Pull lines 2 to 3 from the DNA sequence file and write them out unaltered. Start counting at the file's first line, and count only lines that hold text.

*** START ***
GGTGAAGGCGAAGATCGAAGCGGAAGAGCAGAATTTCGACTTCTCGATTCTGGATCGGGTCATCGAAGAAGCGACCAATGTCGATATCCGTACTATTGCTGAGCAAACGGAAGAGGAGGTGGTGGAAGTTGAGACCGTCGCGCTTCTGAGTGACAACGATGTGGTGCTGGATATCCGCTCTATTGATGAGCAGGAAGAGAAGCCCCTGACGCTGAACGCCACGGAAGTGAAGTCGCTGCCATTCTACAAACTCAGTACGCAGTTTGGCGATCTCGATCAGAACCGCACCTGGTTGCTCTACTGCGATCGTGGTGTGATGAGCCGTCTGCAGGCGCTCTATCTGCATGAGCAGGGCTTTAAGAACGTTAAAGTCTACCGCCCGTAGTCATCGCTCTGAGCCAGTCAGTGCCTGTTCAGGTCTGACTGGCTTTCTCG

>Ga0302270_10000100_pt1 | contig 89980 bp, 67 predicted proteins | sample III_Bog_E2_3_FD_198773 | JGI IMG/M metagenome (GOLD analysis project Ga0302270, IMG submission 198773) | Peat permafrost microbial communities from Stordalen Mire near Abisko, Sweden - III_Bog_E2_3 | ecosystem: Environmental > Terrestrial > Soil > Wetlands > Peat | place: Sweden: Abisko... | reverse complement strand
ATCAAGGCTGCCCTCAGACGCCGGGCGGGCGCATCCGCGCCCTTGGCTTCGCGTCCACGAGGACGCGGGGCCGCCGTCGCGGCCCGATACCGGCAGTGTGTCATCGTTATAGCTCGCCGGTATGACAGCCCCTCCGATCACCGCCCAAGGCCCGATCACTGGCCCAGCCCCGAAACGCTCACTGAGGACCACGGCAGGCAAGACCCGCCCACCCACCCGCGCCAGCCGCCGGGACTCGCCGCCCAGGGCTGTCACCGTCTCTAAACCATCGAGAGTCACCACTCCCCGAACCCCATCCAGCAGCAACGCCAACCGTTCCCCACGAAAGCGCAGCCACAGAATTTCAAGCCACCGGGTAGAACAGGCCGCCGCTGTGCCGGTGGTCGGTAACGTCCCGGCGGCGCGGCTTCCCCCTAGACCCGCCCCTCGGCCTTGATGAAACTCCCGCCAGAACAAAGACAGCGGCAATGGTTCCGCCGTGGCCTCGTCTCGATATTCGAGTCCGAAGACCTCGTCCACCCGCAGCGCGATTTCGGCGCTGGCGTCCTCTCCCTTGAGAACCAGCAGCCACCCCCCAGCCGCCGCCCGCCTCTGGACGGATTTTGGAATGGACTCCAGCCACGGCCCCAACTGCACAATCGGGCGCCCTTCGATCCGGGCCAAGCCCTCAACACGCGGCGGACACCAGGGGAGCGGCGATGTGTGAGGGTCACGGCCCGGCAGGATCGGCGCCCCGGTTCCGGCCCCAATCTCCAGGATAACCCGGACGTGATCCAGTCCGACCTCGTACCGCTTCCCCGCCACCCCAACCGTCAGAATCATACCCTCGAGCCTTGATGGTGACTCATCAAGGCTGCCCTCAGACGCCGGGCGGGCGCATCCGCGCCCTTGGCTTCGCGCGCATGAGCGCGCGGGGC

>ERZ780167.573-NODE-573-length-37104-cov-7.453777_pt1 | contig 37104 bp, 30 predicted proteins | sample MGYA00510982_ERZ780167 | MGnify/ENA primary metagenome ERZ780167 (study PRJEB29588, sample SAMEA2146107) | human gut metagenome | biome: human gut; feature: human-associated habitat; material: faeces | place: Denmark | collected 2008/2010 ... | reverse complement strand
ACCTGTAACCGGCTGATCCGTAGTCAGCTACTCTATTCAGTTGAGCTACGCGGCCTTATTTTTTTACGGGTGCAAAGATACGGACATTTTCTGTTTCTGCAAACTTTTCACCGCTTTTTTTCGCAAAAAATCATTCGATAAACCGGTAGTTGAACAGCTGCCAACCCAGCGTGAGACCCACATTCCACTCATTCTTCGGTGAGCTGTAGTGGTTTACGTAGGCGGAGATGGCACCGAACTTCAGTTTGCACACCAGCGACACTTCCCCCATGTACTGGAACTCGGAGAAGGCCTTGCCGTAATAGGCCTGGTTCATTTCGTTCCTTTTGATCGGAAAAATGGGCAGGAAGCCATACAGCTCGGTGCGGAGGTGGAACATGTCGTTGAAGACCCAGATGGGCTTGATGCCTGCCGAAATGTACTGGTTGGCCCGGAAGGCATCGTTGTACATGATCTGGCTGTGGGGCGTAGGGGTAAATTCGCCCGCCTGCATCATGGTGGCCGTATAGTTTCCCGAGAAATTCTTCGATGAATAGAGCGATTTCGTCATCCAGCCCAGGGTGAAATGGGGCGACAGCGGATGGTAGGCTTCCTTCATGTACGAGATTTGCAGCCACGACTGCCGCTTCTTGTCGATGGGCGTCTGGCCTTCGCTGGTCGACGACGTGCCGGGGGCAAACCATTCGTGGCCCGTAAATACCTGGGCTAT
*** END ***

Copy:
>Ga0302270_10000100_pt1 | contig 89980 bp, 67 predicted proteins | sample III_Bog_E2_3_FD_198773 | JGI IMG/M metagenome (GOLD analysis project Ga0302270, IMG submission 198773) | Peat permafrost microbial communities from Stordalen Mire near Abisko, Sweden - III_Bog_E2_3 | ecosystem: Environmental > Terrestrial > Soil > Wetlands > Peat | place: Sweden: Abisko... | reverse complement strand
ATCAAGGCTGCCCTCAGACGCCGGGCGGGCGCATCCGCGCCCTTGGCTTCGCGTCCACGAGGACGCGGGGCCGCCGTCGCGGCCCGATACCGGCAGTGTGTCATCGTTATAGCTCGCCGGTATGACAGCCCCTCCGATCACCGCCCAAGGCCCGATCACTGGCCCAGCCCCGAAACGCTCACTGAGGACCACGGCAGGCAAGACCCGCCCACCCACCCGCGCCAGCCGCCGGGACTCGCCGCCCAGGGCTGTCACCGTCTCTAAACCATCGAGAGTCACCACTCCCCGAACCCCATCCAGCAGCAACGCCAACCGTTCCCCACGAAAGCGCAGCCACAGAATTTCAAGCCACCGGGTAGAACAGGCCGCCGCTGTGCCGGTGGTCGGTAACGTCCCGGCGGCGCGGCTTCCCCCTAGACCCGCCCCTCGGCCTTGATGAAACTCCCGCCAGAACAAAGACAGCGGCAATGGTTCCGCCGTGGCCTCGTCTCGATATTCGAGTCCGAAGACCTCGTCCACCCGCAGCGCGATTTCGGCGCTGGCGTCCTCTCCCTTGAGAACCAGCAGCCACCCCCCAGCCGCCGCCCGCCTCTGGACGGATTTTGGAATGGACTCCAGCCACGGCCCCAACTGCACAATCGGGCGCCCTTCGATCCGGGCCAAGCCCTCAACACGCGGCGGACACCAGGGGAGCGGCGATGTGTGAGGGTCACGGCCCGGCAGGATCGGCGCCCCGGTTCCGGCCCCAATCTCCAGGATAACCCGGACGTGATCCAGTCCGACCTCGTACCGCTTCCCCGCCACCCCAACCGTCAGAATCATACCCTCGAGCCTTGATGGTGACTCATCAAGGCTGCCCTCAGACGCCGGGCGGGCGCATCCGCGCCCTTGGCTTCGCGCGCATGAGCGCGCGGGGC